Enough Of This Song And Dance!

, , , , , | Healthy | March 14, 2020

I am a musical theatre major, meaning that I spend the better part of my day in a ballet studio dancing or working out, and during what’s left of that day I’m either singing, acting, or both. After having an inherent heart condition fixed as a young teenager, I am proud to say that I am mostly healthy, a couple of minor-ish issues — as well as notorious unresponsiveness to most kinds of medication — aside. 

About fifteen months ago, though, I get sick with something that is labelled “minor, superficial pneumonia” at first, and after sitting in my body for about two weeks turns into “asthmatic-spastic bronchitis.” Later, it becomes full-blown asthma bronchiale which, thanks to hyperreactive bronchia, I am very used to catching around twice a year. Usually, after a couple of weeks, it’s gone again, and my asthma falls asleep into insignificance once more.

Not this time. 

The weeks come and go, and nothing happens. I’m fully incapable of doing anything at the conservatoire — but thankfully most of my professors are amazing and give me all the support they can possibly give me — and I’m getting more and more frustrated. My pulmonologist, after failing to succeed with several more antibiotics and cortisone therapies, is unwilling to give up on me and refers me to all possible colleagues. I get tested for pertussis, even for tuberculosis — and pretty much everything else — but they can’t find anything.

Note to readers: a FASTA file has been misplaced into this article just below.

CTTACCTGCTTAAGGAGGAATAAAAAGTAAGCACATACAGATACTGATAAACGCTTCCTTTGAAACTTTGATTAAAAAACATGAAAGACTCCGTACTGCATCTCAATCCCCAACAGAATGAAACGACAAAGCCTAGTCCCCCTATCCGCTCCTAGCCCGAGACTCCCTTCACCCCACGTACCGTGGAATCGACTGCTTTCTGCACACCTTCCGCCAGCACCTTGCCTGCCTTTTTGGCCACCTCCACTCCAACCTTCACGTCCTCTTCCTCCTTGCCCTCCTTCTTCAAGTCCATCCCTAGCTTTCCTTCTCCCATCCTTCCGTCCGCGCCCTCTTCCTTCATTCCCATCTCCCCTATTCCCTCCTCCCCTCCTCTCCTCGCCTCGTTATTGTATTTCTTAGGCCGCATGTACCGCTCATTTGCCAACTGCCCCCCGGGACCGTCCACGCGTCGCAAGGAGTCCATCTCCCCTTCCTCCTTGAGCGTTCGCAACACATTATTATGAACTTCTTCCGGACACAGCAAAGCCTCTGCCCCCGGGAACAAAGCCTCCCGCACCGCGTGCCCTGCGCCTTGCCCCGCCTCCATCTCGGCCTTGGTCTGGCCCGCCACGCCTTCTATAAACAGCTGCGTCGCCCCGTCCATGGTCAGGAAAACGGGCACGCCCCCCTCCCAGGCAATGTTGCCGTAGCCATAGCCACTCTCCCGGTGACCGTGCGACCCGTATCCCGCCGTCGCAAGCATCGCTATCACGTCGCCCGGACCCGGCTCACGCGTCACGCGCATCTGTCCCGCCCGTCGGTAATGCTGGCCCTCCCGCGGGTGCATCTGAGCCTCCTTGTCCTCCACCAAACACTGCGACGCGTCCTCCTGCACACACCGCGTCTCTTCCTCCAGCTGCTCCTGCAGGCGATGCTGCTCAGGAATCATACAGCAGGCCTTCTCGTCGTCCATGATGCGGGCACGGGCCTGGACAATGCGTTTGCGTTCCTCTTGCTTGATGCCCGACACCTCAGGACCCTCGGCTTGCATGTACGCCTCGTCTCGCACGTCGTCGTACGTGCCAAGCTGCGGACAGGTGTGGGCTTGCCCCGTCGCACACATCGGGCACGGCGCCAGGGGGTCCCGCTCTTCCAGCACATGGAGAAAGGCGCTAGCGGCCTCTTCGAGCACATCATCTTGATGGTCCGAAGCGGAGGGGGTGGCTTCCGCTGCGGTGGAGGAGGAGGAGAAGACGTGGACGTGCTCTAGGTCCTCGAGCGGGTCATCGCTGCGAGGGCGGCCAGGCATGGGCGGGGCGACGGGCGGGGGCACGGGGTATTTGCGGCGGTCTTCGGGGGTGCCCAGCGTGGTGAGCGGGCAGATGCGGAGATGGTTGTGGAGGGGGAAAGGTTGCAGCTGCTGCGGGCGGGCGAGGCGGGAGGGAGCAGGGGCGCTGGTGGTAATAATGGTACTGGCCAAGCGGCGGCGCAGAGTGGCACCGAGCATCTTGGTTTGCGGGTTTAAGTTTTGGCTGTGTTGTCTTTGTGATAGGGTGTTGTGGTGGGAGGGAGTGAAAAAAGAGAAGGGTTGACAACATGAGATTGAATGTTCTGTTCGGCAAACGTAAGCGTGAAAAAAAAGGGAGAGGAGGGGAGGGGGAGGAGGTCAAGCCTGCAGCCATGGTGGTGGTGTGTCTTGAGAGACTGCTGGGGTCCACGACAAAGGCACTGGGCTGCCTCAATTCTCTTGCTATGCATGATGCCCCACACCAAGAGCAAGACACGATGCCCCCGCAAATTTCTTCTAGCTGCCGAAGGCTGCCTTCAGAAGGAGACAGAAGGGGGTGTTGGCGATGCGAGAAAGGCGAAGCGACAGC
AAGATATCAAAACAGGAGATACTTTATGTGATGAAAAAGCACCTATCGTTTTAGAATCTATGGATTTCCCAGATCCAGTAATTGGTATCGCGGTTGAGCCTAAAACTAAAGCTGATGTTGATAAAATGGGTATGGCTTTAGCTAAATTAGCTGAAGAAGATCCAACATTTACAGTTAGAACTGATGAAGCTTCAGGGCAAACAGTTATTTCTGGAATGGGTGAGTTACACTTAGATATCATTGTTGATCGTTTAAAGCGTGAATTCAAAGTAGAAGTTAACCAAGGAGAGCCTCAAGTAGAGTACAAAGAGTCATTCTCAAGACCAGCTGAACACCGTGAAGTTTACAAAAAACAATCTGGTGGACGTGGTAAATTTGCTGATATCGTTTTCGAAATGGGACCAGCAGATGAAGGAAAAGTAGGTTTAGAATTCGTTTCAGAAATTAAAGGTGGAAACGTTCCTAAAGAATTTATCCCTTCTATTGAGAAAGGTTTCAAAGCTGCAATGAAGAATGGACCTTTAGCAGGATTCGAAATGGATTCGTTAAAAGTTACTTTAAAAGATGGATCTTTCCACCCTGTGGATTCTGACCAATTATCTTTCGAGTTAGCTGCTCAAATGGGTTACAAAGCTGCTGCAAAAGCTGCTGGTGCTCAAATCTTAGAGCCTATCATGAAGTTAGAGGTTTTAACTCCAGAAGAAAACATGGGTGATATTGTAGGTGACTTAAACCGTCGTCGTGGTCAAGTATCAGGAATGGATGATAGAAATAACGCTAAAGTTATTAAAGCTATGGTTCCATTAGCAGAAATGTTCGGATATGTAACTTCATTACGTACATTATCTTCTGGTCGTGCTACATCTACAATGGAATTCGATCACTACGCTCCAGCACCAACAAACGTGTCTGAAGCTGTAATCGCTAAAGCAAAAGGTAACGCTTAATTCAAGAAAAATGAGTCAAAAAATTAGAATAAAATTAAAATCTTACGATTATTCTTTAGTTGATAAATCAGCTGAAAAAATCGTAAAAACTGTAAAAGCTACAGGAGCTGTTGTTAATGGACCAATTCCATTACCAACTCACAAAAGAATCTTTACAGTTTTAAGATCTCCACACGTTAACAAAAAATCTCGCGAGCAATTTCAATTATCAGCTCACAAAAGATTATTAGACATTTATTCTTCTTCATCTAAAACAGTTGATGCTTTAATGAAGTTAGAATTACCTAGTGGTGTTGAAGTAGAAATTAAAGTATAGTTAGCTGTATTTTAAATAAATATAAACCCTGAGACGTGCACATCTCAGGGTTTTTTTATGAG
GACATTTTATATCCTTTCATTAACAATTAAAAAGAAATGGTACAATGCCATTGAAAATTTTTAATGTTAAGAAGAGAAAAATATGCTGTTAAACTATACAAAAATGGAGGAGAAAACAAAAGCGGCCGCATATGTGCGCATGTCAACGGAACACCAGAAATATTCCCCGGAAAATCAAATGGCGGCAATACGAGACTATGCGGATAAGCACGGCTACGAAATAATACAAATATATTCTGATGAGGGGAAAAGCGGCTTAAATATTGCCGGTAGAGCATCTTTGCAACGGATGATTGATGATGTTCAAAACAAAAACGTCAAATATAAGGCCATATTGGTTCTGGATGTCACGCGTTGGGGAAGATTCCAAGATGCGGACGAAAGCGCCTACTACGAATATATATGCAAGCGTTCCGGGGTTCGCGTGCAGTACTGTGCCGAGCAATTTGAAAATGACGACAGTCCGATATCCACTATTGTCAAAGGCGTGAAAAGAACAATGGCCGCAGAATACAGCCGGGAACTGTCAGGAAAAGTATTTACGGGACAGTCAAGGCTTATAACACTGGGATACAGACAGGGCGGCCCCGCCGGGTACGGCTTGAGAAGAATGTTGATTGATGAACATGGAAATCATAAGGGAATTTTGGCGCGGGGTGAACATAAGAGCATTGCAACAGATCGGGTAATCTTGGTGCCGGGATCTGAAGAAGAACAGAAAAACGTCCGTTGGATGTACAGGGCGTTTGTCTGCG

After just barely passing my semester with the worst possible acceptable grades, I go home for my semester break. By that time, this has gone on nearly two and a half months already. My pulmonologist tells me to continue my treatment, or rather, the search for a concrete diagnosis, as she is at her wit’s end. 

I do, and they actually get the idea to do a bronchoscopy where, at last, they find not only a virus, but also bacteria that seem to cause all the trouble, sending me into a spiral of a constant asthma attack, which expresses itself with the symptoms of a chronic, constant bronchitis. They send me home with more antibiotics, telling me I can’t do much more but “sit it out and hope it’ll be gone in four to six months,” and put me on sick leave for my upcoming semester, since I can neither sing, dance, nor do anything on the acting front. I move back in at home with my most amazing, most supportive parents, and I begin my journey of doing not much of anything at all. 

All throughout the time, I’m feeling flu-ish sick, with often insufferable headaches and horrible sore throats, short- as well as flat-breathed, and I obviously also cannot get rid of that cough. I have better days and worse, but the worse days definitely outweigh the good ones. Basically, I’m knocked out of my life entirely, and I often even have to think twice if I want to take a brief trip to town.